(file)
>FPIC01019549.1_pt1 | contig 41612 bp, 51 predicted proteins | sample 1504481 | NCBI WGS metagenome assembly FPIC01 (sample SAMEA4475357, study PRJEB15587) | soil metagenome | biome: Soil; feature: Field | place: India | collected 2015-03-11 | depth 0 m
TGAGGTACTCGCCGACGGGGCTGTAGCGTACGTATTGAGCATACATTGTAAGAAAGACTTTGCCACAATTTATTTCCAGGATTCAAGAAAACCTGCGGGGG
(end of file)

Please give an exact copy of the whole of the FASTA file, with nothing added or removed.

>FPIC01019549.1_pt1 | contig 41612 bp, 51 predicted proteins | sample 1504481 | NCBI WGS metagenome assembly FPIC01 (sample SAMEA4475357, study PRJEB15587) | soil metagenome | biome: Soil; feature: Field | place: India | collected 2015-03-11 | depth 0 m
TGAGGTACTCGCCGACGGGGCTGTAGCGTACGTATTGAGCATACATTGTAAGAAAGACTTTGCCACAATTTATTTCCAGGATTCAAGAAAACCTGCGGGGG